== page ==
He says he’s not worried about threatened funding cuts from Republicans. “Oh, I get periodic missives about this—all written in a tone of subdued hysteria, a sort of ‘This is your captain speaking’ kind of thing. WBEZ went so far as to suggest that I write my congressman in protest, as if hearing from one who benefits from the funding would have any impact. The important thing is that public radio doesn’t get that much money from the Corporation for Public Broadcasting—only about 17 percent of its budget.”
Glass thinks that the money for his proposed show will turn up. “Or it won’t. And then my life will be much more simple.”
Those around him don’t believe that, of course. “If Your Radio Playhouse doesn’t work out, it’s only a matter of time until Ira breaks through with another show,” says one editor at the NPR headquarters in Washington. “He’s too smart and too good not to.”
After a long, tedious process of trying to find a certain perfect moment in the interview with Eli (“Which one do you like? This one? Or this?”), Glass and Hanford have come to an agreement. He switches reels, splices tape, rewinds—and then the lights flicker and the power in the apartment goes dead.
It is one of those nineties moments, when you are thrown out of a high-tech world, only to see how truly powerless you are. a moment of frozen panic, Glass reacts instinctively: He pounds on the side of the Otari with his fist. And the lights come back on, the edited tape is saved, and everyone sighs with relief. “And that should be the end of your story,” he says.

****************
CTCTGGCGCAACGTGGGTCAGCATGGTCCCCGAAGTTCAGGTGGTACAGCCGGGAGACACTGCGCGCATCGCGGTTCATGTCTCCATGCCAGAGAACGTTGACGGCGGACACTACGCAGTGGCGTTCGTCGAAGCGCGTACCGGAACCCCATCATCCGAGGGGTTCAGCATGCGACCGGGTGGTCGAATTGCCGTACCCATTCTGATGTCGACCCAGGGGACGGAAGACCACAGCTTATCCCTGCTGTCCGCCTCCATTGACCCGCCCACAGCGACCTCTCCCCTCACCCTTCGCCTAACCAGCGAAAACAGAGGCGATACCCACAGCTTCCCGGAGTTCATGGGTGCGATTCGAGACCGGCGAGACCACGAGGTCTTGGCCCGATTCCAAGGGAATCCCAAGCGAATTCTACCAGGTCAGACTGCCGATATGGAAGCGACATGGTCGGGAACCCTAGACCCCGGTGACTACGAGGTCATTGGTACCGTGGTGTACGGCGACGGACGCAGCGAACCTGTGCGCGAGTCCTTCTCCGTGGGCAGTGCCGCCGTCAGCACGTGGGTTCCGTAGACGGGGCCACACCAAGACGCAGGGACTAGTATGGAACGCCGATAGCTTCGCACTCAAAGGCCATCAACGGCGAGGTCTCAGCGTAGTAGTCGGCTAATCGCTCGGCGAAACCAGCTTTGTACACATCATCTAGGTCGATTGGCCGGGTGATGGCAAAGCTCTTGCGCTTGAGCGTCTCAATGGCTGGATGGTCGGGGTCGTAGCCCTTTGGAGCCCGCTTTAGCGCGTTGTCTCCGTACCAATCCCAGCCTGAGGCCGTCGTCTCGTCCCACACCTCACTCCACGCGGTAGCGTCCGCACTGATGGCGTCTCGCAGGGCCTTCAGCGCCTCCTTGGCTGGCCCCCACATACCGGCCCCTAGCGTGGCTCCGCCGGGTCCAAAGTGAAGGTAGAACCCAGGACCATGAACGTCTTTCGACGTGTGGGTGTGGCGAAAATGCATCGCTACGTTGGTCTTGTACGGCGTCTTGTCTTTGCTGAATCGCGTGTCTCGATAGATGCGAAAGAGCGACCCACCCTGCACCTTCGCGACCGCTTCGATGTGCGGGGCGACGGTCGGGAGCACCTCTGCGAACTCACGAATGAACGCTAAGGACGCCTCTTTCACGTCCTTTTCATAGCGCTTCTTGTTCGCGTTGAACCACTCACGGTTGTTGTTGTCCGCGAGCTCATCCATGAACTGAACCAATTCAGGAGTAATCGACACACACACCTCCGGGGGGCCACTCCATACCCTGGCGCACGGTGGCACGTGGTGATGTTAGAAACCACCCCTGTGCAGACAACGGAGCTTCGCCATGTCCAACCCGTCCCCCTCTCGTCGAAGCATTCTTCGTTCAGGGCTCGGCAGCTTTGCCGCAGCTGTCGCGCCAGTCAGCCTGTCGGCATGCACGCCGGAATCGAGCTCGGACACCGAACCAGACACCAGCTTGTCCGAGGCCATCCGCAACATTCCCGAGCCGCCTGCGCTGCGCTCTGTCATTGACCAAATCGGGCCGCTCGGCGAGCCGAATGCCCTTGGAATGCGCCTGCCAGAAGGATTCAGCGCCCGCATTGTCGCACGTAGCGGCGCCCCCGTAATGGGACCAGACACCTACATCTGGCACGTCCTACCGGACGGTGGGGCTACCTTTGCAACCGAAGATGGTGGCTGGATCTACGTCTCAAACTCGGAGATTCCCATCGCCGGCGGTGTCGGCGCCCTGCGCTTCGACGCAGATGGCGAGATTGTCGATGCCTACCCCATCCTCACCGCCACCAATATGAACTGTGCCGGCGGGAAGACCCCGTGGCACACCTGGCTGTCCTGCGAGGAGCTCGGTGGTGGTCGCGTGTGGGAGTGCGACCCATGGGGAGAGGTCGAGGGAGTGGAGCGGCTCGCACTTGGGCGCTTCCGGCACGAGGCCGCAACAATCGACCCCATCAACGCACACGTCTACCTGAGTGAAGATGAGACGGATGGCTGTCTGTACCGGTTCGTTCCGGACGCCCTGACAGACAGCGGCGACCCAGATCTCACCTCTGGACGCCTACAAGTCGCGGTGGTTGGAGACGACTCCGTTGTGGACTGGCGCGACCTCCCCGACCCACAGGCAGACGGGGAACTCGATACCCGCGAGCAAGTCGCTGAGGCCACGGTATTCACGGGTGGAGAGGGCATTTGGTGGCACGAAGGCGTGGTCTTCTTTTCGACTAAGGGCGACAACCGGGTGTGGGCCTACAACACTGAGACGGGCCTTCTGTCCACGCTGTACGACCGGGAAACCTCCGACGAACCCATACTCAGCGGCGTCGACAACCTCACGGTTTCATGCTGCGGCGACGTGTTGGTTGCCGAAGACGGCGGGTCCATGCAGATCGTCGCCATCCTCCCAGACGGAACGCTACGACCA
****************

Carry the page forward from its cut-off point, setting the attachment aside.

And it should have been. But then Glass and I have another phone conversation. “I keep thinking of all these things that I should tell you that are really the key points,” he says. “But then I remember how when I’m doing a story and the subjects call me up and tell me all these ‘key points,’ I always think they are so off the mark that it’s unbelievable. So I’ve been trying to resist.”
But he can’t for long. “The way I see it, you have a couple of leads. You could lead with me and Little Slave Girl, you could lead with me eating chicken or—uh, I guess you could lead with me telling you how you could lead.”
I have a question, I tell him. How does it feel to be poised to be a new kind of Garrison Keillor?
“It’s funny, because I’ve thought about it in exactly those terms,” he says. “If Your Radio Playhouse is consistently good, it could be something like Prairie Home Companion. Only it would be more like Prairie Home Companion crossed with The Ed Sullivan Show. But, hey, there are worse fates than to end up being a new Garrison Keillor.”